Samantha Johnson, American Renaissance, January 16, 2021
This is part of our continuing series of accounts by readers of how they shed the illusions of liberalism and became race realists.
As a child, I believed without question that race was nothing more than skin pigment. I treated everyone the same, and thought that anyone who didn’t was just stupid and hateful.
Then my parents divorced, and suddenly I went from comfortable middle class to poverty. In an effort to provide affordable housing, my mother moved into the black part of town. We were the only white family for miles in any direction. My sisters and I were harassed, mugged, assaulted, or harangued with racial epithets every time we went outside. I learned quickly that it didn’t matter to them that my family and I weren’t racist — it only mattered that we were white.
At first, my mother, being a Christian, told us to “turn the other cheek.” She told us our black neighbors would eventually see how loving we were and have a change of heart. But once she started noticing her children’s bruises, she gave us permission to fight back. My grandfather was a bare knuckles Irish boxer and learning to box was required in my family. It served me and my two sisters well.
Unfortunately, blacks stick together. One day, after winning a fight with a much older black girl, the defeated girl’s mother came to my family’s apartment complex to exact revenge. With a butch knife in hand, she gathered together a huge crowd of people, apparently excited to see a little action. It seemed like every single resident in the building was standing behind her when she tried to stab through the screen door, screaming about how she wanted us all dead. The crowd laughed and egged her on.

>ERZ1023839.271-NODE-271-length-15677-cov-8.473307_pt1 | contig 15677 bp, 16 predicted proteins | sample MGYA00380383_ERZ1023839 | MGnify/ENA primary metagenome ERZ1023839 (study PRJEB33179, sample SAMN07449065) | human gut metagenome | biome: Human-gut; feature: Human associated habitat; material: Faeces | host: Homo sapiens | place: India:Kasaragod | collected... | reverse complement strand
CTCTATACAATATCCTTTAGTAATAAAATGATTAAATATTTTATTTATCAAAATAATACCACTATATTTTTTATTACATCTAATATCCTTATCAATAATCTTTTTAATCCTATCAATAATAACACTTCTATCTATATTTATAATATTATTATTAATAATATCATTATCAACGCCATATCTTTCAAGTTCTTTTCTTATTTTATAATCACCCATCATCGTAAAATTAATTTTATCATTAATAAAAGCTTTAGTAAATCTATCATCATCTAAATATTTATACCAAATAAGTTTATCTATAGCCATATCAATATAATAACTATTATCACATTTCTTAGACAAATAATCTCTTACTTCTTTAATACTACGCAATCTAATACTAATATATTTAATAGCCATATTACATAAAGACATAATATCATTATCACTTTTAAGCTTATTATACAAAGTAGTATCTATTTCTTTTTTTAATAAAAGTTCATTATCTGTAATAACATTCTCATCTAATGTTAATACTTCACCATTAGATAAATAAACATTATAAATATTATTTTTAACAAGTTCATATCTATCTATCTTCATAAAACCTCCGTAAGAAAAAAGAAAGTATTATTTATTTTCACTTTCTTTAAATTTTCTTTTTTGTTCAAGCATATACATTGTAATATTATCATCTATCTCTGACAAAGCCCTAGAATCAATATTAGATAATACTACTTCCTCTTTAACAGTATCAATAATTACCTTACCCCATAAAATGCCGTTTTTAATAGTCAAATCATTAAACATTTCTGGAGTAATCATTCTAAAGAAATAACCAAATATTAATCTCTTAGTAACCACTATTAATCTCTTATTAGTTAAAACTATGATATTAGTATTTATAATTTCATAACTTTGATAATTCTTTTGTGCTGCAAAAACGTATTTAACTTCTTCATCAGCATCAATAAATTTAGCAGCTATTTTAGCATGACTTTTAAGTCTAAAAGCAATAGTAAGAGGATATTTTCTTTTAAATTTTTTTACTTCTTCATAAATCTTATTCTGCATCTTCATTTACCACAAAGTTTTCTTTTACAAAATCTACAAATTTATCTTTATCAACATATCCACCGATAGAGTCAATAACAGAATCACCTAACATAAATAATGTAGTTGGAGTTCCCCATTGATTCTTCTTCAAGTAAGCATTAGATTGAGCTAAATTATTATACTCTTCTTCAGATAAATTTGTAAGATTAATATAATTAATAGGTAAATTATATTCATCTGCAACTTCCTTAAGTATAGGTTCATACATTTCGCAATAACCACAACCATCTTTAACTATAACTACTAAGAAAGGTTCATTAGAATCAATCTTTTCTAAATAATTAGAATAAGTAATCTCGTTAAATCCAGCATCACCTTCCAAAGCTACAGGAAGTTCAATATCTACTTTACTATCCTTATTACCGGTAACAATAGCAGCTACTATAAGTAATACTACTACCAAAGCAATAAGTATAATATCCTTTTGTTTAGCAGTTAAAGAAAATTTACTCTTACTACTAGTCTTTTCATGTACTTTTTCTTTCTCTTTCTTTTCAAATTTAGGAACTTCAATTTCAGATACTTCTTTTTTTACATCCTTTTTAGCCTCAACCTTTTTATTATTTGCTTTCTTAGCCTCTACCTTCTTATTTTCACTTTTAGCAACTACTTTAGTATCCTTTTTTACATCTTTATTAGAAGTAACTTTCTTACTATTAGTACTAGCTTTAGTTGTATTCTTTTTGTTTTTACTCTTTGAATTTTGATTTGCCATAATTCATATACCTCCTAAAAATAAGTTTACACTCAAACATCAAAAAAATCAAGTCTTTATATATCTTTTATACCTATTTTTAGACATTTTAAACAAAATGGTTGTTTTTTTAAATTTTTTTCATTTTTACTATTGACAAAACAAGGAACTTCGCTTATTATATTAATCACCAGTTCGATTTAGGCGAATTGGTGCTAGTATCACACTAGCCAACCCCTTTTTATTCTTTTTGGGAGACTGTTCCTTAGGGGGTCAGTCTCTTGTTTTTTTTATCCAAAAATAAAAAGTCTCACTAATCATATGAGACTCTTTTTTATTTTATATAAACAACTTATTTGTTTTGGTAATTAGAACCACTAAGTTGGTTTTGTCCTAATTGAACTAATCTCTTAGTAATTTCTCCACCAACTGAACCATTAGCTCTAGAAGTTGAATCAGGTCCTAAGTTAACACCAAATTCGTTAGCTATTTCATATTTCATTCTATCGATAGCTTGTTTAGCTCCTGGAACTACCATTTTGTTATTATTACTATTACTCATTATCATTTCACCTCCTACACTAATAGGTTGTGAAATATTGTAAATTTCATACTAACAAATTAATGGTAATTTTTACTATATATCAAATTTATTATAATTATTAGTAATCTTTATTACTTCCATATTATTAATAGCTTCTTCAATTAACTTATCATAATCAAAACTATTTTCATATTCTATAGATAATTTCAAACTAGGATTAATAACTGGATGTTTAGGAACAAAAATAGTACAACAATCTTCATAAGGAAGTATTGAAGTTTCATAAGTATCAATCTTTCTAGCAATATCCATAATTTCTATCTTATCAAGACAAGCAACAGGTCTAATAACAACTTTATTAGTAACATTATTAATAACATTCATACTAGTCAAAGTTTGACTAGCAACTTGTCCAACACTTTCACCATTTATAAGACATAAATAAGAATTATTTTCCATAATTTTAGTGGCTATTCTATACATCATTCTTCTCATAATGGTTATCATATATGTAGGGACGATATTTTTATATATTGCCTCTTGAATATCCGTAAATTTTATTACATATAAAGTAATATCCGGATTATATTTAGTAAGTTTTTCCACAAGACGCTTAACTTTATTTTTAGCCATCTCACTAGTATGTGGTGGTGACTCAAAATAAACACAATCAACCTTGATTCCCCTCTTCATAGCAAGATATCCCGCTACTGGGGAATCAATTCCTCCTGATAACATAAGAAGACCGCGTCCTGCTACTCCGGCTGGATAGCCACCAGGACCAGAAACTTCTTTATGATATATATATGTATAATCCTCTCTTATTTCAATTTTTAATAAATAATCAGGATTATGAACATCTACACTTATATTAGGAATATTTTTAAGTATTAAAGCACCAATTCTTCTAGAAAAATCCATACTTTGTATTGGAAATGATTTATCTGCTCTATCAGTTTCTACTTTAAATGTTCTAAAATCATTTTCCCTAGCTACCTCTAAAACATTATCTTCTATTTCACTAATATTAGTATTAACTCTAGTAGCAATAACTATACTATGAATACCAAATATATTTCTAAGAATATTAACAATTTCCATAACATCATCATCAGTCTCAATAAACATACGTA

My family hurried out the back door and ran to the main office, where my mom called 911. When the cops arrived, they couldn’t find a single willing witness. The officers told us this was typical. The police then escorted us to our unit so we could gather up our belongings and drove us to a homeless shelter. We never went back to that apartment. It was too dangerous.
After that experience, I assumed it was just the “ghetto” blacks who were violent and racist. But, I paid more attention than most of my white brethren. And I started seeing how nearly all blacks resent whites. I saw the anti-white themes in movies and books. I saw the casual acceptance of racism against whites everywhere. I don’t have any hate in my heart, but I don’t relax around crowds of blacks and I probably never will. But, as Friedrich Nietzsche knew, “What does not kill me makes me stronger.”
If you have a story about how you became racially aware, we’d like to hear it. If it is well written and compelling, we will publish it. Use a pen name, stay under 1,200 words, and send it to us here.